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About DirtyErnie

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    Twin Cities, MN
  • My System
    In flux... KG 2.5's (titanium tweeters, rebuilt x-overs) standing by to be replaced by re-built Epic CF-2.
    Powered by a Sony receiver, it's just easier to deal with than the '61 H.H. Scott 222C, sadly.

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  1. Yes, but above the pass-band for the 4 ohm circuit is an 8-ohm circuit taking the load, third order, so two series capacitors and a coil shunted to ground. Where one circuit starts to phase out and change impedance, the other circuit is phasing in and dropping into it's pass-band. Knowing what we know of KG/Epic/KLH + series impedance traces, it seems the WTW, TMWW arrangements are nominally 8 ohms, but love to drop down into the sub-4-ohm range lower in the frequency bands; right where they're going to draw the most power. Solid state amps, good ones anyways, don't have a problem with supplying the current. Tube amps are a little more picky, especially small pentodes like the EL84s in question. I'm definitely going to try this when I get the time. Will do one speaker at a time and a lot of listening. Should be fun.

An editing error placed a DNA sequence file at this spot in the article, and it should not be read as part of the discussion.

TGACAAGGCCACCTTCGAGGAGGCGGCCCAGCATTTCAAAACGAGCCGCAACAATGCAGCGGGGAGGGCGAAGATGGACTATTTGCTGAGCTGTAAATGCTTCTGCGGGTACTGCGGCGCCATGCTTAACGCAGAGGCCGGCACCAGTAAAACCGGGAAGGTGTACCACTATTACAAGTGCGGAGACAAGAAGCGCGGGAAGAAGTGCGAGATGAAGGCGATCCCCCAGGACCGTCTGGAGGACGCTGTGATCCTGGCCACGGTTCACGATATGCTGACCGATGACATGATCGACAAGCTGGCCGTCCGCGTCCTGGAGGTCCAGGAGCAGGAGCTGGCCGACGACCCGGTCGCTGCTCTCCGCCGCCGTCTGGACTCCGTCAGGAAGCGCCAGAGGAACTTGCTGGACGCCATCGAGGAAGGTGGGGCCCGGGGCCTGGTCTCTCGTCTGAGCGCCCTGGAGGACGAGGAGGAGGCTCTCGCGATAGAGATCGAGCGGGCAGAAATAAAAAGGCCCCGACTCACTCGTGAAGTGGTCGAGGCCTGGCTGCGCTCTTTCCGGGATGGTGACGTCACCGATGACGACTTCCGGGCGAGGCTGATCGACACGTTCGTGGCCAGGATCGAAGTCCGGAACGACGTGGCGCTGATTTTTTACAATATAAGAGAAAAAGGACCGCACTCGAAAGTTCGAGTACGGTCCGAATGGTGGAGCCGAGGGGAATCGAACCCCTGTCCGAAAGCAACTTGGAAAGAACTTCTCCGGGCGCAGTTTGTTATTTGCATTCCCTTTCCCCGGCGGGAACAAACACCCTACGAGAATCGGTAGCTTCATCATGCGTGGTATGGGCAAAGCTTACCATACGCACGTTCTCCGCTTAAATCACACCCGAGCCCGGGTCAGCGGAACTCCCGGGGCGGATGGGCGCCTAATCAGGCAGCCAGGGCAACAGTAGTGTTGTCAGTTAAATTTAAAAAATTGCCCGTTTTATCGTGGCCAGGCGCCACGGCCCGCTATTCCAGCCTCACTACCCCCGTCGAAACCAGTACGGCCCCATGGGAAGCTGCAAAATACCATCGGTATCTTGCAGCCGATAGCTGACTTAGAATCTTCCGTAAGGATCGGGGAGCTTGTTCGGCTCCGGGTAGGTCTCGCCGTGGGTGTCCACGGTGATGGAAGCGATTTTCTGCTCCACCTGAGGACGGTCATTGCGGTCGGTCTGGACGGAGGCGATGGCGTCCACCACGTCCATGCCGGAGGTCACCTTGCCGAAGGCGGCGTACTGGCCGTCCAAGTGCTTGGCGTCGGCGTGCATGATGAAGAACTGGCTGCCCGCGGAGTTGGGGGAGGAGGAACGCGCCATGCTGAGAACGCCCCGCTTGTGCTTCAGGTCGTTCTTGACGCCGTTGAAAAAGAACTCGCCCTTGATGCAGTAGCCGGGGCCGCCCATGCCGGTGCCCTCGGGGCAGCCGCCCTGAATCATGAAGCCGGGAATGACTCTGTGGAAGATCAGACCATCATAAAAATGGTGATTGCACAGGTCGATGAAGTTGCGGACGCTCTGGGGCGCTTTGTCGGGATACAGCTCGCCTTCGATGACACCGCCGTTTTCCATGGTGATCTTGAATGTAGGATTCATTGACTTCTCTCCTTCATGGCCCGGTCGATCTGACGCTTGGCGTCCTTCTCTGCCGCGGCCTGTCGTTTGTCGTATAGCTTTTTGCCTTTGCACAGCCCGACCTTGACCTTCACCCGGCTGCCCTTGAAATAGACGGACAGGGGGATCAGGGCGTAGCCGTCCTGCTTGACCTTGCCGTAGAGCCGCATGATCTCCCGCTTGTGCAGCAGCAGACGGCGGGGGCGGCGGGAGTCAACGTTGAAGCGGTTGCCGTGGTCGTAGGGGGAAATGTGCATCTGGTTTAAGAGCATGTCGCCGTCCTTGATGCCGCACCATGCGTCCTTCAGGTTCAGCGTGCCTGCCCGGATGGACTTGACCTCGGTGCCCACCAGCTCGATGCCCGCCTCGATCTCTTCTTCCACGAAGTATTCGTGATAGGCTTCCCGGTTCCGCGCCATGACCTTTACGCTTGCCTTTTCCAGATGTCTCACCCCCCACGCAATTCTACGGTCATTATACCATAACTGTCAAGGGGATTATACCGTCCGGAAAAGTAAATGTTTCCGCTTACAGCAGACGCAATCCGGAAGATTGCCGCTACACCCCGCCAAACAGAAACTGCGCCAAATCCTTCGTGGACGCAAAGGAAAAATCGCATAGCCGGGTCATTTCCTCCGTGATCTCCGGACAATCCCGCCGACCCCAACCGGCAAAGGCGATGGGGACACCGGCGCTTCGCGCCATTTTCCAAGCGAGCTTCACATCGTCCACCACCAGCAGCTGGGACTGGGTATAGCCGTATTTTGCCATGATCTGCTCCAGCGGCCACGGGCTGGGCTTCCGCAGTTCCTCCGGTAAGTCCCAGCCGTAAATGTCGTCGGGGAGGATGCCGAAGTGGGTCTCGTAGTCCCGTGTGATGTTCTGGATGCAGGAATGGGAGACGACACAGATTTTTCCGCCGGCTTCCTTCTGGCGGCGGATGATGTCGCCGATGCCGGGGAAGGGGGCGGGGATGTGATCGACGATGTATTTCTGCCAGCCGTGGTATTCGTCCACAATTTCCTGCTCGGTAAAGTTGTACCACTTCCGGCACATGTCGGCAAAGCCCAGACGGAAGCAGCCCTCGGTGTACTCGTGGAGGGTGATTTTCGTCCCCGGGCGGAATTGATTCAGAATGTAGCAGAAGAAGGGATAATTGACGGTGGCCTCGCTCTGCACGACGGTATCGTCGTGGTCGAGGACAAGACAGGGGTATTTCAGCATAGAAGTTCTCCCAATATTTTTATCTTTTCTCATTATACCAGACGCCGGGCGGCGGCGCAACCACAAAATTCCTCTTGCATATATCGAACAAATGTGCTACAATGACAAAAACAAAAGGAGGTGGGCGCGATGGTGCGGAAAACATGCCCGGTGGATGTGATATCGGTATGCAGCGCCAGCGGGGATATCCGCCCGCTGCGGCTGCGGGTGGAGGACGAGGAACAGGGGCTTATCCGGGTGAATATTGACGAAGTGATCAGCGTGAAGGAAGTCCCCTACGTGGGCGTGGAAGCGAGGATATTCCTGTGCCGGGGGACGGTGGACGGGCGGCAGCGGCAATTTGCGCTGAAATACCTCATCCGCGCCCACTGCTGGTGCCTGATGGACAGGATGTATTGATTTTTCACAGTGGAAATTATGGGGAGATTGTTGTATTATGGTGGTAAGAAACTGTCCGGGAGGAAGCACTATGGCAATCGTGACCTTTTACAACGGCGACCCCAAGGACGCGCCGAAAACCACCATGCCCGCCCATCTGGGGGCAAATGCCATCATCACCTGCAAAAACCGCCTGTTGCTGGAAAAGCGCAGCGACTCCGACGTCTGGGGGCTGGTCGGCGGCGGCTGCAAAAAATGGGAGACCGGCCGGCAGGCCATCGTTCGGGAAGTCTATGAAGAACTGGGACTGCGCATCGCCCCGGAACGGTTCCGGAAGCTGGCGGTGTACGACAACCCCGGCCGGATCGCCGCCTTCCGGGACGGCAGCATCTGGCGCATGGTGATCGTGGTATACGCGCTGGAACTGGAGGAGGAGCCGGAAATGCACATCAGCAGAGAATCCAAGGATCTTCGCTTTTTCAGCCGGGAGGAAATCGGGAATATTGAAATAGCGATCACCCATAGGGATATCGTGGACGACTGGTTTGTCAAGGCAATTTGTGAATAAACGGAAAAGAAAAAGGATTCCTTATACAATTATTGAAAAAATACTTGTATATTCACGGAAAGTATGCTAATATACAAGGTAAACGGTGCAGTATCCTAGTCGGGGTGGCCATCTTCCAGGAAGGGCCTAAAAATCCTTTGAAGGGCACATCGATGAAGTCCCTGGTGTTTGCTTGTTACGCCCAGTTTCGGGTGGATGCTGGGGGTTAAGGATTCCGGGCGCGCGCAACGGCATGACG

2. Read both of the forum post links, neither seems like the situation at hand. Since each tap would be feeding a band limiting filter (crossover), only the pass-band frequencies would be able to get out of any given transformer tap. Third order crossovers would keep the overlap down to a reasonably small amount. Current/power won't be going where it shouldn't go. How the Scott is set up for feeding speakers: there are two identical strips, one for each channel. Each channel has: two 0-ohm/neutral taps, and one each of 4, 8, and 16 ohms. Each tap is a screw terminal, suitable for bare wire or a fork lug. Ultimately, this is a variation of Bi-Wiring, isn't it?
  3. Question to be answered: if these speakers were designed for solid state drive, the woofers are getting +3dB for being x2, and +3dB for pulling 2x power from a solid state supply. Might bet on Glens thought of tweeters going +3dB...
  4. Not quite sure what that has to do with the discussion at hand.
  5. That's a question in my mine, too: where does this wiring scheme put the speaker load on the plate curves? It's likely the low impedance of the woofers was too 'vertical' of an operating line to begin with and they weren't getting powered quite right off the amp (was running from the 8-ohm tap). Setting that Load Line to it's correct position could only help, and with a tube amp that means more left-right (voltage) swing before the load line blows out the top of the plate curve (runs out of current). I'd think re-aligning the load lines for woofers and tweeters could only improve operating conditions for the power tubes and force less correction through the NFB loop. Fun mental exercise, this. Too bad the KGs are in my basement lab, not exactly a 'critical listening' environment. That doesn't matter with solid state, but we're not talking about sand.